“We meet at one of those defining moments - a moment when our nation is at war, our economy is in turmoil, and the American promise has been threatened once more.” And so said Democratic presidential candidate Barak Obama in his acceptance speech. He mentioned “defining moment” again later in his speech and it got me thinking about my own personal defining moment and that of the many participants in our training courses I have heard over the years.
“I’m sick of this job and the people here; I want to go back to Tokyo as soon as I can.” That was an entry in my diary, six months into a three-year management trainee program at a machine tool manufacturing company in Toyama Prefecture 25 years ago. The life was hard, work, work and more work. Fun times were few and far between because of a lack of friends and time to do anything else but work. I constantly thought of the bright lights of Tokyo and the fun I could be having.
Yet, somehow, I finished my three years in Toyama and because of that, obtained a fantastic job as the branch manager of an Australian trading company in Tokyo, that then paved the way for more and varied roles throughout my life. Looking back on those three years in Toyama, I soon realized the experience I gained was one of my defining moments. It helped shape the way I am today, that is, a very patient and very disciplined individual, which I am sure I would not have become unless for that experience.
Throughout our lives, we all have a number of defining moments, those instances which make us who we are now. It could be a lesson from your early life, something an employer or mentor taught you, something you learned, from either a positive or negative experience. Defining moments have a significant impact and they help develop and shape the person you are today.
Taku told us how his defining moment has enabled him to treat every moment he has with his loved ones as though it may be his last. It started with a huge argument with his father, the president of a small family-run business. Taku stormed out of his father’s office, hearing his father say: “I love you and am only doing this for your own good.”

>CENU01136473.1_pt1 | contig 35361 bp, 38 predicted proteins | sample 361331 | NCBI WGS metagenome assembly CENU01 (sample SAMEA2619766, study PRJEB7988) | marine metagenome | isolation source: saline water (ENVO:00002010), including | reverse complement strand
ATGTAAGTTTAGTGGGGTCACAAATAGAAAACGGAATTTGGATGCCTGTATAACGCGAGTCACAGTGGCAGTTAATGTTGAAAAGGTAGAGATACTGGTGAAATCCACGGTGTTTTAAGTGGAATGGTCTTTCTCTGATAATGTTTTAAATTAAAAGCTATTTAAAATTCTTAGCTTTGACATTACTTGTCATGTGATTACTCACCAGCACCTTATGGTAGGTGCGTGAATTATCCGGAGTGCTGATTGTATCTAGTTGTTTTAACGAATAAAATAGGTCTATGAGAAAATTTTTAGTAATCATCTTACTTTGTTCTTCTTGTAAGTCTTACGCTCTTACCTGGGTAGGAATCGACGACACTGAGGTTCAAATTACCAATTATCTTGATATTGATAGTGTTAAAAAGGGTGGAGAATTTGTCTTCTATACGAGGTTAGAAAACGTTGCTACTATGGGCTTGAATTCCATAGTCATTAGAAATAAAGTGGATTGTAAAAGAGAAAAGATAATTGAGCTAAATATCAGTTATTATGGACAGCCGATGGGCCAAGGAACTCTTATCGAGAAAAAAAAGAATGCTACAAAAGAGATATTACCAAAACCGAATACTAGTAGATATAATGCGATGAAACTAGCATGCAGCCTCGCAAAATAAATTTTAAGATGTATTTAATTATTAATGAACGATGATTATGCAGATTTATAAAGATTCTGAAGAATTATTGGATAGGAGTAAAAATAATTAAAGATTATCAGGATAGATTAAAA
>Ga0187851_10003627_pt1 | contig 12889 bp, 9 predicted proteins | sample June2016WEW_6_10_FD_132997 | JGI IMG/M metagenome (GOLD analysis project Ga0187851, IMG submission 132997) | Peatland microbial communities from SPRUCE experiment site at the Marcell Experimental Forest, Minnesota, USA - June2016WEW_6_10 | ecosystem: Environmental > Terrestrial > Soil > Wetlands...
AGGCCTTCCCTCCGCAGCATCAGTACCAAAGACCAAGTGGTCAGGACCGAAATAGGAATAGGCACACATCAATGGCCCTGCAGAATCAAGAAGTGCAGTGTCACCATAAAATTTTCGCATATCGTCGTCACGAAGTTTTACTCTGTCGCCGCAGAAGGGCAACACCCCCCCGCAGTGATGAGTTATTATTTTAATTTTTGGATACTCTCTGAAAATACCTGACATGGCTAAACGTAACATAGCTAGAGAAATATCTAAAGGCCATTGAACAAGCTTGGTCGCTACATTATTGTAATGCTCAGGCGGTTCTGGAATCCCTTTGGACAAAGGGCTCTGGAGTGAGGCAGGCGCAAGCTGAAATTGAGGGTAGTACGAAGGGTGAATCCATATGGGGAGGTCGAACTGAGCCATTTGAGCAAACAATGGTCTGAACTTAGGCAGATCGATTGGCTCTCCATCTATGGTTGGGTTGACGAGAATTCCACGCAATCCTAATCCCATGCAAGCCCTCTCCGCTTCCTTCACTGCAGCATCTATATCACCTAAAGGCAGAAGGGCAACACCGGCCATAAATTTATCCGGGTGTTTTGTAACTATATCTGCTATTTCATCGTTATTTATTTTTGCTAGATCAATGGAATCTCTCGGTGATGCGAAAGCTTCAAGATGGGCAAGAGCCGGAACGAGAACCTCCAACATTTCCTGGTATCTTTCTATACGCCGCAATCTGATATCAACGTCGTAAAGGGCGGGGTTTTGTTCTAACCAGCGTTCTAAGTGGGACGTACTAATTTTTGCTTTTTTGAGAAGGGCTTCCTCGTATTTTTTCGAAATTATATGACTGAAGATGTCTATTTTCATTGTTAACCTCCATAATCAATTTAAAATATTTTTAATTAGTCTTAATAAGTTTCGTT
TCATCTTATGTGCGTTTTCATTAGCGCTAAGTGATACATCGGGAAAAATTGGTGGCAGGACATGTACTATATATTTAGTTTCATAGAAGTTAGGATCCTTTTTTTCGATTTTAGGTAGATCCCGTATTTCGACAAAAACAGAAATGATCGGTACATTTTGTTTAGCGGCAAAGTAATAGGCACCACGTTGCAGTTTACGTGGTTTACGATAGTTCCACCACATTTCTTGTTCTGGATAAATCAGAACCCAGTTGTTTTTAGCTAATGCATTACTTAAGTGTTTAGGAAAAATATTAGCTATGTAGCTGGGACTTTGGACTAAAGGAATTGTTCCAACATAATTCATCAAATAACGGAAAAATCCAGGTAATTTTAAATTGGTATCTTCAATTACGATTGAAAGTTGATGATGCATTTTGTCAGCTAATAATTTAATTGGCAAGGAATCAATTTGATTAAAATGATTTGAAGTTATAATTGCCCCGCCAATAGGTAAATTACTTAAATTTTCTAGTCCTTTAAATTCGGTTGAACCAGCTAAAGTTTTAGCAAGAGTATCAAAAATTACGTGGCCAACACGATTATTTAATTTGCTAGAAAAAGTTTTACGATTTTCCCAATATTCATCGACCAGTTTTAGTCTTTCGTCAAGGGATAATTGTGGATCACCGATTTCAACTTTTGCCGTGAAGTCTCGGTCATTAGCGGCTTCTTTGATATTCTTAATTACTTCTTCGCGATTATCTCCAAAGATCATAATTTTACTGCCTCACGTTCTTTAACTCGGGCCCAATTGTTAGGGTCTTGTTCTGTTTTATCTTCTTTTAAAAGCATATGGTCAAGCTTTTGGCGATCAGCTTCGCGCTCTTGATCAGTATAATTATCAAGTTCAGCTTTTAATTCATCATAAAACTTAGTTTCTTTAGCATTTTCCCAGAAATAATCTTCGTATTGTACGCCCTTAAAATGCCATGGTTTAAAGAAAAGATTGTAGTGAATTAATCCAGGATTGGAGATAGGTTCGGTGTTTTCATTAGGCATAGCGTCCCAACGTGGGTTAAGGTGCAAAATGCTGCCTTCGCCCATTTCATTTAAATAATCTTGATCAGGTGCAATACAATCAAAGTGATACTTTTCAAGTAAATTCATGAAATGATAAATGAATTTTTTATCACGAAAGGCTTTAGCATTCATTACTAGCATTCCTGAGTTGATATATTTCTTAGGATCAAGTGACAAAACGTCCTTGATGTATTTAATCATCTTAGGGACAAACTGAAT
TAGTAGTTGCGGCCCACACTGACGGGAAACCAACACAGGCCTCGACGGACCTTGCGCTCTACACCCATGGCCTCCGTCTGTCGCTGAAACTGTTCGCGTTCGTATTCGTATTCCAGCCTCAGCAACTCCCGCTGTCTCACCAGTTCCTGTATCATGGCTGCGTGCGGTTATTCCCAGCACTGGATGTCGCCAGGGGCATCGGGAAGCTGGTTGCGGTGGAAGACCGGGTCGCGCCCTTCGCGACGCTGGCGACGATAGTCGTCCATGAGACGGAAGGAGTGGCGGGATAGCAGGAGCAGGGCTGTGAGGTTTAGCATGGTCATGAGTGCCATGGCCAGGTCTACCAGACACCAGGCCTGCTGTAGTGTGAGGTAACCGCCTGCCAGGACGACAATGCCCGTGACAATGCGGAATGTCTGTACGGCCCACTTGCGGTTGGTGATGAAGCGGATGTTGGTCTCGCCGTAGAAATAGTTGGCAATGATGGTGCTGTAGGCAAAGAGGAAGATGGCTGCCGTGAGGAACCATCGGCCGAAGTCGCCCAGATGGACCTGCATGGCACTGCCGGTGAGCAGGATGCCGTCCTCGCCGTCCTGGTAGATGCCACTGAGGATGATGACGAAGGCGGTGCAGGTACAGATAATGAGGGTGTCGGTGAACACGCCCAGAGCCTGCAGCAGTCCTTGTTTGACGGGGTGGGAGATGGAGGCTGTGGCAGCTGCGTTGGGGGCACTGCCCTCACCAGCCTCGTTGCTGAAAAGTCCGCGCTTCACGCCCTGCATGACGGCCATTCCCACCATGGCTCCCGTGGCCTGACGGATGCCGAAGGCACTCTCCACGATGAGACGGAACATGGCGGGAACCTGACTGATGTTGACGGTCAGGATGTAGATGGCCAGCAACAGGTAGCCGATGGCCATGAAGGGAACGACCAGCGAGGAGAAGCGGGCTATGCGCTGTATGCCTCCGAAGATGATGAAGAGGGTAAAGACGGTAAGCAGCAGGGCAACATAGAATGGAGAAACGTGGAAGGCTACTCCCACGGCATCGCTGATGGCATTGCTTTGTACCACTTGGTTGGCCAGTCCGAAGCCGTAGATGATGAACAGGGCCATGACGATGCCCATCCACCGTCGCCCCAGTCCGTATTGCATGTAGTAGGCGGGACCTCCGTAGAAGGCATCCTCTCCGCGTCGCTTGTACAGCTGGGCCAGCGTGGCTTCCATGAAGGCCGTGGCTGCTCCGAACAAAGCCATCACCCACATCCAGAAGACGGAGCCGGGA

A week later, no contact and still fuming over his father’s condemnation of his business strategy, Taku had a phone call, one he will never forget. It was his mother telling him his father just died of a heart attack and to get home straight away. Taku remembers his father's last words and only wishes he could have said something different himself. He realizes it is too late now, but he has vowed to treat those close to him as though it may be the last time. He listens, that is, really listens; he doesn’t let any small problems get in the way of communication and cause friction, he is a new man and knows it is what his father would have wanted. His defining moment was that phone call from his mother.
On another scale is the defining moment of Matt. He describes his life at the moment as exceptionally full and exciting. It all comes down to a defining moment at university. In discussion one day with one of his professors, Matt complained about all the decisions he needed to make and was wondering aloud as to whether there would be an easier way. "Matt”, said his professor, “ any choice that comes your way, always go for the active choice. If you have a choice to stay home or go to the movies, then go to the movies. You never know what may be in store for you, a chance meeting with an old friend maybe, perhaps meet a new friend. Always go with the active choice.”
Ever since that discussion, Matt actually tried to live by that credo and over time it became natural to him. He says his life has been one of constant opportunity; things he could never have imagined have come his way because he always makes the active choice.
Sometimes it is well worth our while to think back on our defining moments. Just what was it that got us to where we are now and shaped us into the kind of person we are today?
The writer is president, Dale Carnegie Training® Japan (www.dale-carnegie.co.jp)© Japan Today